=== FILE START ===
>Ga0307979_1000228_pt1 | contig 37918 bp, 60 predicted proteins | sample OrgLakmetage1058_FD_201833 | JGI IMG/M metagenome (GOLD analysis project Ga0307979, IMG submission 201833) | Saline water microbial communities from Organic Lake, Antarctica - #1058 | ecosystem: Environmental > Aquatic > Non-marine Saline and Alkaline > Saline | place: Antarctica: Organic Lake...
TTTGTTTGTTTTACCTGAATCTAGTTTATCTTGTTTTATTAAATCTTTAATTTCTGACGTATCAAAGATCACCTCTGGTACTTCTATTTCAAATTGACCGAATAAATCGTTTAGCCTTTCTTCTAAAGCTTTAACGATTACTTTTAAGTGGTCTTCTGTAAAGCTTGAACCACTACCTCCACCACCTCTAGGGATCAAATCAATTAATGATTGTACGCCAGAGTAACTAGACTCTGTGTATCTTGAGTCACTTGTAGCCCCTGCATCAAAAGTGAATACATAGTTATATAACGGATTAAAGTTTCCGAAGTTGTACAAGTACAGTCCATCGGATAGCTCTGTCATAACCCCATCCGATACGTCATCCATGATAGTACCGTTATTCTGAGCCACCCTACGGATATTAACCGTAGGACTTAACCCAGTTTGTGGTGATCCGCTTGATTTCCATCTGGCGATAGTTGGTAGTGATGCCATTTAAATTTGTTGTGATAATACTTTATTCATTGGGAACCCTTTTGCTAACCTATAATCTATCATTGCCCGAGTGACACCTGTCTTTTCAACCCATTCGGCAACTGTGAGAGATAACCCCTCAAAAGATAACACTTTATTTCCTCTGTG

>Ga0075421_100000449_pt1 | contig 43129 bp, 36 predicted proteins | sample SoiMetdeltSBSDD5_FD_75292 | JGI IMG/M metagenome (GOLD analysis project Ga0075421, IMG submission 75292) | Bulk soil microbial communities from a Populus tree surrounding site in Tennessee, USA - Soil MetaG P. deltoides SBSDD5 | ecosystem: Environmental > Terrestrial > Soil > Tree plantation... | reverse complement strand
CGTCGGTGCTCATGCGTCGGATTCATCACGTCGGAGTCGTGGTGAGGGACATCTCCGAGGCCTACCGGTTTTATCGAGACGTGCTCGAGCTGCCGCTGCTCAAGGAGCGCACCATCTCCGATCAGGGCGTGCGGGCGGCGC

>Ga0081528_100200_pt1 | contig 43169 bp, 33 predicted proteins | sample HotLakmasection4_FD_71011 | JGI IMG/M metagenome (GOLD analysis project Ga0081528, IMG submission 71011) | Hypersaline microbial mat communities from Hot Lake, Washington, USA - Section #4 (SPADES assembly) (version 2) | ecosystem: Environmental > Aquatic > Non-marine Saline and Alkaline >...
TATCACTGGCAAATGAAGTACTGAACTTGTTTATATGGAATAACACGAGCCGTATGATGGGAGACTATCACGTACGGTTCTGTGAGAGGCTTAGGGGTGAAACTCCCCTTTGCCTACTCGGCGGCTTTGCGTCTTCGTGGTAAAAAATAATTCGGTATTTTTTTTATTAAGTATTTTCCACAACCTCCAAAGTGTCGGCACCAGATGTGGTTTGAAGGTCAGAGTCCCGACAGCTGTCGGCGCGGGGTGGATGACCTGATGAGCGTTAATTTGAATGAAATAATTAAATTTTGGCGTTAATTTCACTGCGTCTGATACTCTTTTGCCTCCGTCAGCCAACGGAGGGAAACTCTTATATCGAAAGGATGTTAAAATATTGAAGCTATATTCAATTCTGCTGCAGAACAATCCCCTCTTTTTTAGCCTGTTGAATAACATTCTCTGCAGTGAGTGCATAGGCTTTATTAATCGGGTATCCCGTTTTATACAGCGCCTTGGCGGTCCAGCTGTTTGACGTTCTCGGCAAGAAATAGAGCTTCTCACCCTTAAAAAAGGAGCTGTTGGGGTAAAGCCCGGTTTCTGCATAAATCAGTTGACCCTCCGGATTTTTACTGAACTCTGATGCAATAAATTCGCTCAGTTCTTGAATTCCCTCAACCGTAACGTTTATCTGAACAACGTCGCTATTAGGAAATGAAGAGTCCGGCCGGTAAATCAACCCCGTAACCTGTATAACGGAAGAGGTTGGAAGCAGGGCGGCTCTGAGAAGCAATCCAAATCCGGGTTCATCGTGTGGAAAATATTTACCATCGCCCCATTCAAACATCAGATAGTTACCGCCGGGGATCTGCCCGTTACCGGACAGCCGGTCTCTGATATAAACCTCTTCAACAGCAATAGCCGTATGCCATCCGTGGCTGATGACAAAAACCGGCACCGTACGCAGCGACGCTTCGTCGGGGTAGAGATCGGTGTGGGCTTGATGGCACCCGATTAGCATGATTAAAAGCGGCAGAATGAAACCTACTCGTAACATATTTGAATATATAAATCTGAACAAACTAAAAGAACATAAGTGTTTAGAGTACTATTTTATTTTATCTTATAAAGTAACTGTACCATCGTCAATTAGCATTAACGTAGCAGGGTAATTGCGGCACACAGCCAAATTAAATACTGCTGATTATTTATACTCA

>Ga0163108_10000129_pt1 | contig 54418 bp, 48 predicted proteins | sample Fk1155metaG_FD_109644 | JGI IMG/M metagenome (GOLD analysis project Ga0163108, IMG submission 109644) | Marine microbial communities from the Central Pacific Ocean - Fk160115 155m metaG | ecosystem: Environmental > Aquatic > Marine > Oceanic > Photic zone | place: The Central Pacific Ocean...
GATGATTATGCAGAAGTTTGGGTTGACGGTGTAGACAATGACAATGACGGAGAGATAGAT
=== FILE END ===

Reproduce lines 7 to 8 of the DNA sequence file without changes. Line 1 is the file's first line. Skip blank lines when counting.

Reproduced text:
>Ga0163108_10000129_pt1 | contig 54418 bp, 48 predicted proteins | sample Fk1155metaG_FD_109644 | JGI IMG/M metagenome (GOLD analysis project Ga0163108, IMG submission 109644) | Marine microbial communities from the Central Pacific Ocean - Fk160115 155m metaG | ecosystem: Environmental > Aquatic > Marine > Oceanic > Photic zone | place: The Central Pacific Ocean...
GATGATTATGCAGAAGTTTGGGTTGACGGTGTAGACAATGACAATGACGGAGAGATAGAT